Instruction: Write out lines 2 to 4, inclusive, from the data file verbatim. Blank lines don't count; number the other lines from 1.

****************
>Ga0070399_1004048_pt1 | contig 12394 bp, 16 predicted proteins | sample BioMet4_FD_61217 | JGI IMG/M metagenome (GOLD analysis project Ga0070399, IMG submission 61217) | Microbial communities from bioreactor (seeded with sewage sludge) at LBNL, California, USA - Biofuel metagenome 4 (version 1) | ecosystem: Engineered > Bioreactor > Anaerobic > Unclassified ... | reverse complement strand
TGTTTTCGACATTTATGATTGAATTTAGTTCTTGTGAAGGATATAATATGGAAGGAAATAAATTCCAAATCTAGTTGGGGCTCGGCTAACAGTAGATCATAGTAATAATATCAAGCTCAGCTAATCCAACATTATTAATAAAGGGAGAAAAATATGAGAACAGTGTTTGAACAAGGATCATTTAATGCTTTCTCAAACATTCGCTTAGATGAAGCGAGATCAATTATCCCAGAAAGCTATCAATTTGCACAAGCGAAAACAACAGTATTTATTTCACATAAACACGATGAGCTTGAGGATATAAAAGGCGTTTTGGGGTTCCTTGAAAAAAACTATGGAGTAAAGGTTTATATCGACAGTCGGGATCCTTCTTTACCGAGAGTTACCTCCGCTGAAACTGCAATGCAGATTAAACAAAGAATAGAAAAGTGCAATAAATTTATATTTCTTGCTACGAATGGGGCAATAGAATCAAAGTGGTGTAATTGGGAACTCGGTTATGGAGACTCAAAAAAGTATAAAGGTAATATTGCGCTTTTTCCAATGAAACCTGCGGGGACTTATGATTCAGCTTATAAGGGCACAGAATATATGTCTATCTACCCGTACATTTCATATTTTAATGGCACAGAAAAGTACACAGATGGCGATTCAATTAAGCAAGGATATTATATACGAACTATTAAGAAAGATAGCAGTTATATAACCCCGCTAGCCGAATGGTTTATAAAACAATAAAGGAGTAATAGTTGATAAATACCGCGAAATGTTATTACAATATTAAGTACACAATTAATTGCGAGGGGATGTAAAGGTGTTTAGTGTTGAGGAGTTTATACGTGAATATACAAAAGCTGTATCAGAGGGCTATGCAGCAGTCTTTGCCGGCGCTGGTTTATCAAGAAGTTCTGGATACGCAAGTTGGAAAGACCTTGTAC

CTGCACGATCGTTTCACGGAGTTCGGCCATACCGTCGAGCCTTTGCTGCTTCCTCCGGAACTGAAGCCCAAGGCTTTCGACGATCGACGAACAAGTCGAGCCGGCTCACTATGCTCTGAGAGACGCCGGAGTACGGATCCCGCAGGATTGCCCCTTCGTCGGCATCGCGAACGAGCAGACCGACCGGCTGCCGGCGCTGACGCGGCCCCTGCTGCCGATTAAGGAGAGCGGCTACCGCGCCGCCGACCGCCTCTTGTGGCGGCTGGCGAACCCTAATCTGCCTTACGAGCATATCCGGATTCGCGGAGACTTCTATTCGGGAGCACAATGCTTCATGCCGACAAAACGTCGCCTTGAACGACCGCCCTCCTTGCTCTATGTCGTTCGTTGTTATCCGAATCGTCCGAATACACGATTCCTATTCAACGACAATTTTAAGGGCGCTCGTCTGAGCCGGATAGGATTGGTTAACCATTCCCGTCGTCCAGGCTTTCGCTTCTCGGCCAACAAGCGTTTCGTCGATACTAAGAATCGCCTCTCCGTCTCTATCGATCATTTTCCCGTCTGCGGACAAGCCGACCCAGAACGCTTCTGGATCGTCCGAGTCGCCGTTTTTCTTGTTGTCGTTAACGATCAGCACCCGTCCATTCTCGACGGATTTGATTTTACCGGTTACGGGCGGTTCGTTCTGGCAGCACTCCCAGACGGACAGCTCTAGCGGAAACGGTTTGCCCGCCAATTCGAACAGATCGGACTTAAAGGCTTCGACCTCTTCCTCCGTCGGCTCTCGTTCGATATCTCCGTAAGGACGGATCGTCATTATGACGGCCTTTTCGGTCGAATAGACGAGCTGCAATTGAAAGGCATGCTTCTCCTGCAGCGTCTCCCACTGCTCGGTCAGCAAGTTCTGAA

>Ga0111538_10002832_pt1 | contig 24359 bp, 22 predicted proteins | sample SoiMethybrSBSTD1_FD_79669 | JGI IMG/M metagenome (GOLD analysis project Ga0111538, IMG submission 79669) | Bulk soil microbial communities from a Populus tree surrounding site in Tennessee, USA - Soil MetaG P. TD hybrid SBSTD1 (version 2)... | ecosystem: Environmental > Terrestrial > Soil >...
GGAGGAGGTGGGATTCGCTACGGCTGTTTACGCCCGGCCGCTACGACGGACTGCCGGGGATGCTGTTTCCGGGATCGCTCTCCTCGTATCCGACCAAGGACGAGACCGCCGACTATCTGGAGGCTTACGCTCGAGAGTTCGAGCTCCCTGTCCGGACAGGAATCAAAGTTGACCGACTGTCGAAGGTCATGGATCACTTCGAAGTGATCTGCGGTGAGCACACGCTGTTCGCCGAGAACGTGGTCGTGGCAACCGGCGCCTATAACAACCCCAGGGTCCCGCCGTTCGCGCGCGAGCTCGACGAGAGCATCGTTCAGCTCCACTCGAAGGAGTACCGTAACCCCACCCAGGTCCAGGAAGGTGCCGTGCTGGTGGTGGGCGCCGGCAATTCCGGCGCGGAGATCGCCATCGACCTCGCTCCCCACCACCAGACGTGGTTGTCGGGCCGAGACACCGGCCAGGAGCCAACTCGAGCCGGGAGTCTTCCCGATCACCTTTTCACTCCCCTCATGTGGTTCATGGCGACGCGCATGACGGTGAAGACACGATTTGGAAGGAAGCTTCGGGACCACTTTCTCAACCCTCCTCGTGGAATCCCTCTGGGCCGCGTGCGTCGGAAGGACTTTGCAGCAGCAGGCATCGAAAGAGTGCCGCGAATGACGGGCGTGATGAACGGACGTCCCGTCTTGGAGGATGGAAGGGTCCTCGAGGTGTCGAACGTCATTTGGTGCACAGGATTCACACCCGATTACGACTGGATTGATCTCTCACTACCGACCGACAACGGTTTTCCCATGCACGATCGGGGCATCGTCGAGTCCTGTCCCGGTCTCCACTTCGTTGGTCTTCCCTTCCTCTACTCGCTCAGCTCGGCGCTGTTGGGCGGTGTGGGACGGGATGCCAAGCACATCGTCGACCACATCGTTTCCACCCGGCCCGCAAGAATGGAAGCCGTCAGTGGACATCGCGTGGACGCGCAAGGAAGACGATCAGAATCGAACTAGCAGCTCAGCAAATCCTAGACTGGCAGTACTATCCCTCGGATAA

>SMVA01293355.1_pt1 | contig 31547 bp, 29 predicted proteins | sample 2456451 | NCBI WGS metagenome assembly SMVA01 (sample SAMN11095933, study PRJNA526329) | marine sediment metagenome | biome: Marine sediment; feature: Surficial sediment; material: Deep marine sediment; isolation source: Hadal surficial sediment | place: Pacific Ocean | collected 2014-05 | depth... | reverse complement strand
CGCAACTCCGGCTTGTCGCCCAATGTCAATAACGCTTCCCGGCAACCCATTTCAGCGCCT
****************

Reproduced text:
TGTTTTCGACATTTATGATTGAATTTAGTTCTTGTGAAGGATATAATATGGAAGGAAATAAATTCCAAATCTAGTTGGGGCTCGGCTAACAGTAGATCATAGTAATAATATCAAGCTCAGCTAATCCAACATTATTAATAAAGGGAGAAAAATATGAGAACAGTGTTTGAACAAGGATCATTTAATGCTTTCTCAAACATTCGCTTAGATGAAGCGAGATCAATTATCCCAGAAAGCTATCAATTTGCACAAGCGAAAACAACAGTATTTATTTCACATAAACACGATGAGCTTGAGGATATAAAAGGCGTTTTGGGGTTCCTTGAAAAAAACTATGGAGTAAAGGTTTATATCGACAGTCGGGATCCTTCTTTACCGAGAGTTACCTCCGCTGAAACTGCAATGCAGATTAAACAAAGAATAGAAAAGTGCAATAAATTTATATTTCTTGCTACGAATGGGGCAATAGAATCAAAGTGGTGTAATTGGGAACTCGGTTATGGAGACTCAAAAAAGTATAAAGGTAATATTGCGCTTTTTCCAATGAAACCTGCGGGGACTTATGATTCAGCTTATAAGGGCACAGAATATATGTCTATCTACCCGTACATTTCATATTTTAATGGCACAGAAAAGTACACAGATGGCGATTCAATTAAGCAAGGATATTATATACGAACTATTAAGAAAGATAGCAGTTATATAACCCCGCTAGCCGAATGGTTTATAAAACAATAAAGGAGTAATAGTTGATAAATACCGCGAAATGTTATTACAATATTAAGTACACAATTAATTGCGAGGGGATGTAAAGGTGTTTAGTGTTGAGGAGTTTATACGTGAATATACAAAAGCTGTATCAGAGGGCTATGCAGCAGTCTTTGCCGGCGCTGGTTTATCAAGAAGTTCTGGATACGCAAGTTGGAAAGACCTTGTAC

CTGCACGATCGTTTCACGGAGTTCGGCCATACCGTCGAGCCTTTGCTGCTTCCTCCGGAACTGAAGCCCAAGGCTTTCGACGATCGACGAACAAGTCGAGCCGGCTCACTATGCTCTGAGAGACGCCGGAGTACGGATCCCGCAGGATTGCCCCTTCGTCGGCATCGCGAACGAGCAGACCGACCGGCTGCCGGCGCTGACGCGGCCCCTGCTGCCGATTAAGGAGAGCGGCTACCGCGCCGCCGACCGCCTCTTGTGGCGGCTGGCGAACCCTAATCTGCCTTACGAGCATATCCGGATTCGCGGAGACTTCTATTCGGGAGCACAATGCTTCATGCCGACAAAACGTCGCCTTGAACGACCGCCCTCCTTGCTCTATGTCGTTCGTTGTTATCCGAATCGTCCGAATACACGATTCCTATTCAACGACAATTTTAAGGGCGCTCGTCTGAGCCGGATAGGATTGGTTAACCATTCCCGTCGTCCAGGCTTTCGCTTCTCGGCCAACAAGCGTTTCGTCGATACTAAGAATCGCCTCTCCGTCTCTATCGATCATTTTCCCGTCTGCGGACAAGCCGACCCAGAACGCTTCTGGATCGTCCGAGTCGCCGTTTTTCTTGTTGTCGTTAACGATCAGCACCCGTCCATTCTCGACGGATTTGATTTTACCGGTTACGGGCGGTTCGTTCTGGCAGCACTCCCAGACGGACAGCTCTAGCGGAAACGGTTTGCCCGCCAATTCGAACAGATCGGACTTAAAGGCTTCGACCTCTTCCTCCGTCGGCTCTCGTTCGATATCTCCGTAAGGACGGATCGTCATTATGACGGCCTTTTCGGTCGAATAGACGAGCTGCAATTGAAAGGCATGCTTCTCCTGCAGCGTCTCCCACTGCTCGGTCAGCAAGTTCTGAA

>Ga0111538_10002832_pt1 | contig 24359 bp, 22 predicted proteins | sample SoiMethybrSBSTD1_FD_79669 | JGI IMG/M metagenome (GOLD analysis project Ga0111538, IMG submission 79669) | Bulk soil microbial communities from a Populus tree surrounding site in Tennessee, USA - Soil MetaG P. TD hybrid SBSTD1 (version 2)... | ecosystem: Environmental > Terrestrial > Soil >...